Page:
several options, including a matchup with
Jones. But he is more likely to fight a Decem
ber rematch with Vitali Klitshcko. who was
beating Lewis last month when the fight was stopped after six rounds
because of cuts.
Tyson hasn't fought since stopping Clifford Etienne in the first
round in February.
Miami mayor apologizes to
NAACPfor 1990 Mandela snub
MIAMI (AP) - Miami-Dade County Mayor Alex Penelas apol
ogized July 14 to the NAACP for the snubbing former South African
President Nelson Mandela received from local officials 13 years ago.
Penelas told 10JXX) delegates at the National Association for the
Advancement of Colored Peonle'v Q4th
annual convention that he went to Mandela's
home two years ago to apologize but that the
South African leader was ill and unable to
meet with him.
"I sat there to correct the wrong. I hoped
to offer then, and I offer now, an apology to
Nelspn Mandela for the way. he was received
' ih"Miam?".Penelas said to a standing ova
A three-year black tourism boycott of the
Miami area began after some city and coun
ty officials refused to welcome Mandela in
1990 when he spoke to a union's national convention at Miami
Beach. Local Cuban and Jewish leaders had condemned Mandela's
links to Cuban dictator Fidel Castro and Palestinian leader Yasser
Penelas is one of five Democrats seeking the U.S. Senate seat of
Bob Graham, who is running for president.
"I am proud of how far we have come," Penelas said. "President
Mandela's visit was one of the many challenges we have learned
The NAACP convention ran through July 17. It was the first
NAACP annual convention in South Florida since 1980.
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Trailblazing tennis sisters get their due
BY JON KRAWCZYNSKI
THE ASSOCIATED PRESS
MONTGOMERY, Ala. -
Long before Venus and Sere
na, there were "Pete" and
Tuskegee University sis
ters Margaret "Pete" Peters
and Matilda Roumania
"Repeat" Peters dominated the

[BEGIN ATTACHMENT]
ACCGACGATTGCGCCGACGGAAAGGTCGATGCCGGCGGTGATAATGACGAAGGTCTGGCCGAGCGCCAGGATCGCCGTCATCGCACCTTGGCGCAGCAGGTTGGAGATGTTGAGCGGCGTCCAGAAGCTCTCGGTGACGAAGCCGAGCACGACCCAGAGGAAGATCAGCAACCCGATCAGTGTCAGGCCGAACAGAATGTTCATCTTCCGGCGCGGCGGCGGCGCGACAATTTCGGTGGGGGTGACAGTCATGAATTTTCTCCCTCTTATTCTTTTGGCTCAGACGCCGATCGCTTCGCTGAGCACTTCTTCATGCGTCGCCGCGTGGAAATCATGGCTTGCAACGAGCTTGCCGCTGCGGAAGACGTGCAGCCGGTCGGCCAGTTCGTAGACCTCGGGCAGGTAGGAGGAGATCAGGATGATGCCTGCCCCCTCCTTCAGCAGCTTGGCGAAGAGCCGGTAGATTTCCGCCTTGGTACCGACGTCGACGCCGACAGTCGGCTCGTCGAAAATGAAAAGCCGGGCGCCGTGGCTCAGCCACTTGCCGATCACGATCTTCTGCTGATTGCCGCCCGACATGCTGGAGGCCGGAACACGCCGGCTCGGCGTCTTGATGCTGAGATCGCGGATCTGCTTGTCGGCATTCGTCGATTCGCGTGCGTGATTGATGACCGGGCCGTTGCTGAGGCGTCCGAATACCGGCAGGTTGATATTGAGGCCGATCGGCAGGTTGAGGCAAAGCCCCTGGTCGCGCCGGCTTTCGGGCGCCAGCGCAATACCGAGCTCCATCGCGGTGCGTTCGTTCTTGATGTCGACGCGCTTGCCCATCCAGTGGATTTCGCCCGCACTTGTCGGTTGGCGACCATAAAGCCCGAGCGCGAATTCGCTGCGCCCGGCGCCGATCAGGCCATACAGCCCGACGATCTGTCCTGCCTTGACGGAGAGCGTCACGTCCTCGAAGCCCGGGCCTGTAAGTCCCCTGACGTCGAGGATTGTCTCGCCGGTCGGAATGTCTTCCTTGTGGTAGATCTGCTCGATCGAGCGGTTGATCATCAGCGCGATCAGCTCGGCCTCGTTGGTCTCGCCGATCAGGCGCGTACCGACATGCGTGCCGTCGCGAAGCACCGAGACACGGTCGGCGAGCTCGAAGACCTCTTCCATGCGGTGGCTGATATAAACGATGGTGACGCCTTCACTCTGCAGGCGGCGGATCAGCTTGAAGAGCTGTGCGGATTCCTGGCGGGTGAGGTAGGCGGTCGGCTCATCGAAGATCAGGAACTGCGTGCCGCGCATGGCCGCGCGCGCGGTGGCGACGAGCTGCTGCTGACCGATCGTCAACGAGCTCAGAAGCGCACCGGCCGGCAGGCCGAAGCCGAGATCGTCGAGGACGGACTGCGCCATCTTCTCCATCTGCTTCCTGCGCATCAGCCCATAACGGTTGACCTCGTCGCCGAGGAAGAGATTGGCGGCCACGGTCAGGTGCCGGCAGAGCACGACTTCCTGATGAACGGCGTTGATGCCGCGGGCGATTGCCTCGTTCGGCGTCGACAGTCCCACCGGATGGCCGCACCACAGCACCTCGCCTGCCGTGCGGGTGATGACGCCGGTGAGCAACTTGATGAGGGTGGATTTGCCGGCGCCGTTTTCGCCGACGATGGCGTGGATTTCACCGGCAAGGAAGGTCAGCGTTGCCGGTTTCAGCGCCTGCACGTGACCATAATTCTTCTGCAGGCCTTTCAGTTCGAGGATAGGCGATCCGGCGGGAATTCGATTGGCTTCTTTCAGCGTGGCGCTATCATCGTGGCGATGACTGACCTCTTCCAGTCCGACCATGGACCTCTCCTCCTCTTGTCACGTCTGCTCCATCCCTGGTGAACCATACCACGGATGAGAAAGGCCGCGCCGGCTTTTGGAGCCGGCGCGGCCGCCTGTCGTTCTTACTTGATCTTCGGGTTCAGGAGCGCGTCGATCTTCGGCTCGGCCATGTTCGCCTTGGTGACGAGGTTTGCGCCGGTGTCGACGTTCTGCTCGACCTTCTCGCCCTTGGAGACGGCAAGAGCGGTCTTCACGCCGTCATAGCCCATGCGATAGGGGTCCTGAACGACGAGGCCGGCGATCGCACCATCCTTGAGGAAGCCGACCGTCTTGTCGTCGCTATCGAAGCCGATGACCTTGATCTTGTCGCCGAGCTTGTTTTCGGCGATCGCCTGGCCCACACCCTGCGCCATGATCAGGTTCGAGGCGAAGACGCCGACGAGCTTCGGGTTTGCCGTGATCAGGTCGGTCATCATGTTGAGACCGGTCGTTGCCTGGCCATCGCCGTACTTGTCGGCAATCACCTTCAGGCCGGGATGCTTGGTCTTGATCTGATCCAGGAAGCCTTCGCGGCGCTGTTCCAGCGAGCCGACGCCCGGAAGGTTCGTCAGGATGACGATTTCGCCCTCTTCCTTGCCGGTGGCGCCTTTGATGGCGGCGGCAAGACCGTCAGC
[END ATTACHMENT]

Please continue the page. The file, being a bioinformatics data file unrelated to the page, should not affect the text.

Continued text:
national tennis scene from the
late 1930s into the early 1950s
and, in doing so. forged a path
for other black players - such
as Venus and Serena Williams
- to succeed.
Yet despite their tremen
dous success on the court, the
Peters sisters are mostly for
gotten names in tennis lore.
"They are a shining exam
ple of a tennis legacy that's
unknown to most of Ameri
ca," said Camille Riggs
Mosley, who is co-writing
"Outside the Lines," a history
of blacks in tennis.
While black tennis greats
such as Althea Gibson, Arthur
Ashe, Zina Garrison and
Venus and Serena Williams
have been recognized for
years, the Peters sisters are
just now getting their due.
The once unbeatable dou
bles pair will be honored with
an achievement award at this
weekend's U.S. Tennis Associ
ation Federation Cup tourna
ment in their native Washing
ton, D.C. They also will be
inducted into the USTA's Mid
Atlantic Section Hall of Fame
on Nov. 15.
Roumania Peters Walker
died May 16 at the age of 85
after a bout with pneumonia.
Margaret Peters, 88, suffers
from Alzheimer's disease.
The belated accolades are
coming from an organization
that would not allow them to
compete in its tournaments in
their playing days.
In the face of racial segre
gation, the sisters joined, and
flourished in, the American
Tennis Association, which was
created in 1916 to allow
blacks to play competitively.
"Pete" and "Repeat" won a
record 14 ATA doubles cham
pionships on two streaks from
1938-41 and 1944-53.
Roumania also won ATA
singles titles in 1944 and